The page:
creating a yoga challenge at your studio

creating a loyal following

The New Year is well under way. Chances are, your classes have swelled with students you might have not seen in while, or have never seen before. These are the New Year’s Resolutionists, and if you don’t do something, they will soon quit. And yes, I did make up the word resolutionists.

On the heels of my last article on building your yoga business by helping students set and fulfill sankalpa (intention in Sanskrit), in this article we will explore one of the most powerful tools available to studio owners: the Yoga Challenge.

A Yoga Challenge is a voluntary program over a set time period in which students commit to practicing a certain number of times per week.

This potent community-building method works to instill the yoga habit in individuals, while helping them feel a true sense of accomplishment. It also encourages a more regular practice, making yoga a bigger part of their lives. This, in turn, increases your studio’s energy, attendance and ultimately moves your yoga business toward prosperity. Everybody’s happy-just the way it is supposed to be.

You’ve likely heard the thought that it takes 21 to 30 days of doing any one thing before it becomes a bona fide habit. The Yoga Challenge is meant to give people a structure for making that happen, holding them gently accountable for achieving what they set out to achieve. The results can be dramatic.

This program is so powerful because it’s a way to directly celebrate your students. Most people are in need of this and might not even be aware of it. At work, in school, in many relationships and even at home, life can be full of judgment. Individuals need to feel celebrated for who they are and have a safe place where they are seen and heard.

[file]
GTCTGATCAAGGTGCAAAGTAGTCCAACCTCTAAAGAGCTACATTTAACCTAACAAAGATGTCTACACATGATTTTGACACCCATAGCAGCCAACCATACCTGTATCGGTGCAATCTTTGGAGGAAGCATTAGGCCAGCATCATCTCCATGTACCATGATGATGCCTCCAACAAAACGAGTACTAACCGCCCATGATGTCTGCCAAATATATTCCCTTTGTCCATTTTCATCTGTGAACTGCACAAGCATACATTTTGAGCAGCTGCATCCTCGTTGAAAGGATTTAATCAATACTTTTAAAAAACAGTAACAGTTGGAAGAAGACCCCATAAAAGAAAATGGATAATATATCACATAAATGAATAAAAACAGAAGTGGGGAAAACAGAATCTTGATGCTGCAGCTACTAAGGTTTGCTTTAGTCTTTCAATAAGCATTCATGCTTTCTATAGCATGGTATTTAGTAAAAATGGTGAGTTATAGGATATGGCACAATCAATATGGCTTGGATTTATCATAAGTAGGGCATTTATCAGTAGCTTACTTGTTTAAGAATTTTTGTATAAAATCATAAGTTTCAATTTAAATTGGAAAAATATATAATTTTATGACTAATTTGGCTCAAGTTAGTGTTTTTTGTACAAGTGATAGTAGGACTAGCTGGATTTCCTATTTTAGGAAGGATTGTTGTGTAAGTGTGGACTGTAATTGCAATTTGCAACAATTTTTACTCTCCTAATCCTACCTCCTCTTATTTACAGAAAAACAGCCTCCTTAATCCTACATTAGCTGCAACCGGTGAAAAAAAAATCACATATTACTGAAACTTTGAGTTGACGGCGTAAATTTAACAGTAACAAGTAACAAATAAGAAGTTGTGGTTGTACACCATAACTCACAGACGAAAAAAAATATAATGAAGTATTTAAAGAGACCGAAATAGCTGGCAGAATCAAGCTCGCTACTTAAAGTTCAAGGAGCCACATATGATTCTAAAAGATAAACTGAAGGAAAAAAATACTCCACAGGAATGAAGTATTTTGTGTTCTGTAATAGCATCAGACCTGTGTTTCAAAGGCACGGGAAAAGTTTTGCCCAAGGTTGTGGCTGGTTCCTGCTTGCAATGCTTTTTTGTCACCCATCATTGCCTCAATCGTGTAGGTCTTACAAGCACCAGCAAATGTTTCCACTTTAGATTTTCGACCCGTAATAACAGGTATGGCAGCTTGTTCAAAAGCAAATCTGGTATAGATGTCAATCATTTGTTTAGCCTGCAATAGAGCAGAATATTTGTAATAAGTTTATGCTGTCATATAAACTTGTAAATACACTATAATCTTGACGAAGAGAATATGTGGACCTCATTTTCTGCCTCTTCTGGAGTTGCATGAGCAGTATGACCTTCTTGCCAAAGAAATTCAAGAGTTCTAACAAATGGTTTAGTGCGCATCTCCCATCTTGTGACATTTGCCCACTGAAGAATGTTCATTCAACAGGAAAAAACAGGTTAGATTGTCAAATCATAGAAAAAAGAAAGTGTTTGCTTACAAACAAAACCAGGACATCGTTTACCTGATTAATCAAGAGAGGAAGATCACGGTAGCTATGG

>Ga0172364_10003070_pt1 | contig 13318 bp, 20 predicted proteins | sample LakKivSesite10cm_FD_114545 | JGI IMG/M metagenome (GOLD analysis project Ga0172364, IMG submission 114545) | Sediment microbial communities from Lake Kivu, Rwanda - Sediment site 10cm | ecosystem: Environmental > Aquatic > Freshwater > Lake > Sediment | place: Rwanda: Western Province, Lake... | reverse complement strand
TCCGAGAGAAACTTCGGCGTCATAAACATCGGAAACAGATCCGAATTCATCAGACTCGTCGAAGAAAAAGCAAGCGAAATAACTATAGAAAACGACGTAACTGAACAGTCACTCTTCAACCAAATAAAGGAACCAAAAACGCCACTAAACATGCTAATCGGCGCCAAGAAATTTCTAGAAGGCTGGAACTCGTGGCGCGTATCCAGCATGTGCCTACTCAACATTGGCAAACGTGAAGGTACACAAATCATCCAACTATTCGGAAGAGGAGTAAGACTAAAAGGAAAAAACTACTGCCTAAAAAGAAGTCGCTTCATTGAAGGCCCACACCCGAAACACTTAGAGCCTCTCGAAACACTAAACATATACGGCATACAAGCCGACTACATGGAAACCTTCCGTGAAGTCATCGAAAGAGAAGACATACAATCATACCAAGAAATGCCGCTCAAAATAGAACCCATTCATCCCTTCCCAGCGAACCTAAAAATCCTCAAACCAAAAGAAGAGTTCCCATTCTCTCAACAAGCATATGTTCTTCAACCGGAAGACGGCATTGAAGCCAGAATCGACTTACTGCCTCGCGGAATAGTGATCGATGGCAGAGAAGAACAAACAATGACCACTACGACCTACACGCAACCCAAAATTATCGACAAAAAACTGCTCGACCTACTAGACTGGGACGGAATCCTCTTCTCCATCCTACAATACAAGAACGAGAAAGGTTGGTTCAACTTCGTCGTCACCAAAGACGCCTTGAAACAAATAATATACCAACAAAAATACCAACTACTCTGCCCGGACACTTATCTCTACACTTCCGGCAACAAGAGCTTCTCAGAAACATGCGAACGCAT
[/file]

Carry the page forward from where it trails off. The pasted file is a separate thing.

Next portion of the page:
In contrast to your students’ typically fast-paced lives, you and your yoga community have an opportunity to be that rare place of nonjudgmental support and trust. Combine that with a Yoga Challenge that can help them feel better about themselves than they ever have, and you’re creating the most important component of a successful yoga business: a loyal following.

When you implement a Yoga Challenge at your studio, it will foster individual achievement by helping people realize their goals, but it does so much more. Students participate in this exciting event while enveloped in a “team” feeling-experiencing individual achievement within the context of a supportive group of like-minded, open-hearted souls. If you’ve ever been on any team, you know how good this can feel!

Once students associate your studio with their new sense of empowerment, they will keep coming-refueling at their sanctuary, their refuge, their antidote to the stress of the everyday world.

People who feel this way are prone to tell others about their experience at your studio. This will cause a word-of-mouth chain reaction that builds your business with the best kind of advertising while putting a smile on your face when you see how your efforts have helped so many.

I have guided many studios in creating the format for their Challenge, and each one is different depending on the personality and vibe of the studio and its community. Some have opted for a 30-day program, some 60, some longer. Some require students to practice every day, some five days a week and some allow yogis to set their own goals. Some studios do one Challenge a year, some two, some every season.

Certain studios position it not only as a challenge against oneself, but also award prizes to all participants, highlighting the yogi who practices the most number of times. Some use a big board on the wall for all to see, some have discreet cards for each student in a file at the registration desk. There is a way that is right for each studio, including yours.